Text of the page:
The new Mad Max movie may be the most guy movie ever made. The plot is literally Tom Hardy (Mad Max) and Charlize Theron (Furiosa) rescue scantily-clad supermodels. If you asked me when I was 15 to list movie ideas, the list would have gone something like: scantily-clad supermodels, 18 wheelers, guys getting shot, guys getting blown up, fist-fights on top of an 18 wheeler, guys with chainsaws, guys getting run over by 18 wheelers, guys with guitars that shoot fire, and cars crashing into 18 wheelers and blowing up. This list is basically the script for Mad Max: Fury Road. The only thing missing is a helicoper piloted by velociraptors crashing into an 18 wheeler. But there’s always the chance of a sequel.

Though probably not to the degree of a 15 year old guy, as a woman with a weakness for the Rule of Cool, this is the sort of movie that makes me really wish I had design skills – any design skills – because my god, does it look like the design team had fun. Kudos on the awesomely spiky demon cars in particular, though the flame throwing guitar should not be overlooked. The cinematography was also stunningly beautiful, especially the scene as they’re racing towards the dust storm.

On the less pleasant side of things, there was some pretty gross body horror stuff, which is largely what originally turned me off the film after seeing the trailer. I don’t handle body horror very well at all, and there were a couple scenes that made me cringe and hide behind my hands.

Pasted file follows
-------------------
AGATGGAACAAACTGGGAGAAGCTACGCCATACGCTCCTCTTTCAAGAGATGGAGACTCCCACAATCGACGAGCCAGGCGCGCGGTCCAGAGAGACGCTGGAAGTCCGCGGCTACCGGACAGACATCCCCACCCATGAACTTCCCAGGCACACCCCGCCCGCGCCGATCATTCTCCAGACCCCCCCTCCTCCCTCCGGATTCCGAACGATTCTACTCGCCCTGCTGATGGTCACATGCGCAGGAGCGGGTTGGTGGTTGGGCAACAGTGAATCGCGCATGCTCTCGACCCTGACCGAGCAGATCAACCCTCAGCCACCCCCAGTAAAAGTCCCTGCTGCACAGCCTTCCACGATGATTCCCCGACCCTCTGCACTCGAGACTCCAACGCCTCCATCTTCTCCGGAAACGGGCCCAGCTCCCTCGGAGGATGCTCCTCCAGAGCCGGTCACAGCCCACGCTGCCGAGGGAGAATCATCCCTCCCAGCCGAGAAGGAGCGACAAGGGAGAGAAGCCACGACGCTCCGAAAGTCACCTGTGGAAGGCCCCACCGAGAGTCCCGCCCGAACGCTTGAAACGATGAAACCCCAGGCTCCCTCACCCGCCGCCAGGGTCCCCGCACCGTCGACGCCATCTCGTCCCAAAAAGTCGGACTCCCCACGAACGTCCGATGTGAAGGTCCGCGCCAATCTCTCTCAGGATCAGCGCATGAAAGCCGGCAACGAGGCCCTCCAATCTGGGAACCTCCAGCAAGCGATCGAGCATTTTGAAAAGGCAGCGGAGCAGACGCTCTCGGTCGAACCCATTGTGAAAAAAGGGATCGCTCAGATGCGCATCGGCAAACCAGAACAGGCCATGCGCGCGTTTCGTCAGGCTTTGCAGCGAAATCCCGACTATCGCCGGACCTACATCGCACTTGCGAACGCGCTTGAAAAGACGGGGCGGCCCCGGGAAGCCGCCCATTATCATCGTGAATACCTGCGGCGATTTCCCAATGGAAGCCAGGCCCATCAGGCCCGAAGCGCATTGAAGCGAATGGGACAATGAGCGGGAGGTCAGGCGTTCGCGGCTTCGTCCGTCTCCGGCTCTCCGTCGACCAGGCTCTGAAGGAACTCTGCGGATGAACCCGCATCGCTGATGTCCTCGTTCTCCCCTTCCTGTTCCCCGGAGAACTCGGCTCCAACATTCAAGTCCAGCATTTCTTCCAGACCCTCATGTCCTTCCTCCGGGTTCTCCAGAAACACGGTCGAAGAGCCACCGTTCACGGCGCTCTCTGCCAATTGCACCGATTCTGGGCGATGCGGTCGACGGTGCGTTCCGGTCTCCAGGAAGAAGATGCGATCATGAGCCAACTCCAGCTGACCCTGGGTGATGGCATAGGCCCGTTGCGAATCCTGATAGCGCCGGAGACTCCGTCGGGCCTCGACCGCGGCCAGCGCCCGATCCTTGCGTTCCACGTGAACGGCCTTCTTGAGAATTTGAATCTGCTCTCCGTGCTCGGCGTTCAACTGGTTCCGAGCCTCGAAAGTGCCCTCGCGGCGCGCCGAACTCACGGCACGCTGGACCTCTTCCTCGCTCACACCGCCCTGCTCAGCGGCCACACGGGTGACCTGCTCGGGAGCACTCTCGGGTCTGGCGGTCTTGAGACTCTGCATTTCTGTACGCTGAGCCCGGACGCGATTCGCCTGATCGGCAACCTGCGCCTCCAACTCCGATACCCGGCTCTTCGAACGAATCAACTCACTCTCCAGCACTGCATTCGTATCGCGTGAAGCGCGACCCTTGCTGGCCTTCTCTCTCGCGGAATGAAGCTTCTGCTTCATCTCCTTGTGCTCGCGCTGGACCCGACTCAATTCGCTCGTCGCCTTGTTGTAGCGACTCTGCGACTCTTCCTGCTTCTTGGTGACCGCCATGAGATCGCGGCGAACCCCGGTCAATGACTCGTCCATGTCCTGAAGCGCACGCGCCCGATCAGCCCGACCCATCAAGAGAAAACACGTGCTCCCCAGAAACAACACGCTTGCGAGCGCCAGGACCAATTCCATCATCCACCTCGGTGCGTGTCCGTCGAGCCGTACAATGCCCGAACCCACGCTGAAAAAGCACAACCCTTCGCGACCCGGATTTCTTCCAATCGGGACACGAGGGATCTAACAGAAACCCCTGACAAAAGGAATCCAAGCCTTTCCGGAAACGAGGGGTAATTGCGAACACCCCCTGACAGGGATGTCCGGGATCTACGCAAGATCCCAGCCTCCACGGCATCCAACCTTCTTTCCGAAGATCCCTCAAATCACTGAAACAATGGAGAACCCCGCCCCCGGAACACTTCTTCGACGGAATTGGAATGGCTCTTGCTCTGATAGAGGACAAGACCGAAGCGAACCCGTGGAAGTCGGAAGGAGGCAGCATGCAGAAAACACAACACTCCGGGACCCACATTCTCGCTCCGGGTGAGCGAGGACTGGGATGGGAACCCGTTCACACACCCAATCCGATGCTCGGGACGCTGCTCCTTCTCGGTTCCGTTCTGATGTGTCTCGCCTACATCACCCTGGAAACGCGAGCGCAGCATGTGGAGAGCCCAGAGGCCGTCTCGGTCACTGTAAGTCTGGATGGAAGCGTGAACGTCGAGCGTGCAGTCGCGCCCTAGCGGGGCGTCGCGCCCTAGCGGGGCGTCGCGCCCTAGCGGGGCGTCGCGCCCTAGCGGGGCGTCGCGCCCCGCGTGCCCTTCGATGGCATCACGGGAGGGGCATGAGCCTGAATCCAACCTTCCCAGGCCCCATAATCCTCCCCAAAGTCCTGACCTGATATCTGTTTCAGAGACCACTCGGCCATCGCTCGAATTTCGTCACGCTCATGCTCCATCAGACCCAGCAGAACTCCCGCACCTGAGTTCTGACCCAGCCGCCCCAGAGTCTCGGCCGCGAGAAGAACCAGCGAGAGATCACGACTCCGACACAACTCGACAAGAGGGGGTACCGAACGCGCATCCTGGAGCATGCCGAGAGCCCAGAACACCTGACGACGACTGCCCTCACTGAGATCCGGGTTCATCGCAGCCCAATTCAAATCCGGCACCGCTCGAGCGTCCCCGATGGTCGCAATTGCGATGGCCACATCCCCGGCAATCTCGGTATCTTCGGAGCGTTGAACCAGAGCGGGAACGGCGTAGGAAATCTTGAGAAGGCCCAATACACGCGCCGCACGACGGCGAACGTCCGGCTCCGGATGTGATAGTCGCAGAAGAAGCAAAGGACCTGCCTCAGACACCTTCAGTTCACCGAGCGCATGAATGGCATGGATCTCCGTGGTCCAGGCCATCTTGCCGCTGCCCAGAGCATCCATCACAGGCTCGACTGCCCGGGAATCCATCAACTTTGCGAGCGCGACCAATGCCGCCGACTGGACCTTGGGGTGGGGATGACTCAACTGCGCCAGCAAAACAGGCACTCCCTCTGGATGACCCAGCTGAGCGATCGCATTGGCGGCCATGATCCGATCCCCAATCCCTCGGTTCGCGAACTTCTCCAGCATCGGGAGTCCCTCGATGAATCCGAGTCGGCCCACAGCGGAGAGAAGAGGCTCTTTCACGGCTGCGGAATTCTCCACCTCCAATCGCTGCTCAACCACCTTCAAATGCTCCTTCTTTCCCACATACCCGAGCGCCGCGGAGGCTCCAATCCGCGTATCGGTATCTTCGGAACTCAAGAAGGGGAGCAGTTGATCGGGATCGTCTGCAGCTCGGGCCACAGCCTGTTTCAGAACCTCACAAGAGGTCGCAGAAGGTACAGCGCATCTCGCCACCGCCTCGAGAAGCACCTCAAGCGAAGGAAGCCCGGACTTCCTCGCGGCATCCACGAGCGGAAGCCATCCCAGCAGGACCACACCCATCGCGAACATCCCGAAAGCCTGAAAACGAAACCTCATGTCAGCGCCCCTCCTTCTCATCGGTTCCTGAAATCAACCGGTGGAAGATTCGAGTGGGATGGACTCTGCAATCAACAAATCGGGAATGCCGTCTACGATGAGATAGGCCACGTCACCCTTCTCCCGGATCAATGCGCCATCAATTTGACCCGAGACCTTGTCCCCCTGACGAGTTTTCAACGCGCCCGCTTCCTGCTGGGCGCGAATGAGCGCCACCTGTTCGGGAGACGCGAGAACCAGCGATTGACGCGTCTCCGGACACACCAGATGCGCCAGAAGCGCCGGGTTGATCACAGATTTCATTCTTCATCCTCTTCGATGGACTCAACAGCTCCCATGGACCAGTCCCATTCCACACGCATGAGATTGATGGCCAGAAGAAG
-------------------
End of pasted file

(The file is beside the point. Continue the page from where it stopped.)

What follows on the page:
Other than that, my only complaint about the film was that there were some poor music choices. Mad Max: Fury Road has relatively little dialogue and a couple of the few scenes with anything approaching a monologue had rather melodramatic music that made the lines seem way more on-the-nose than they would have with something a little subtler and more understated.

The lack of dialogue does, however, give lots of opportunities for some pretty impressive acting with body language and eyes, something I’ve become more attuned to since being bowled over by Sebastian Stan’s work in Captain America: The Winter Soldier. Both Hardy and Theron are equally impressive here.

Overall, one of the best action films I’ve seen.

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My rating:4 Stars (4 / 5)

More commentary I’ve enjoyed:

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The Brothers of Gwynedd Quartet Review

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Review: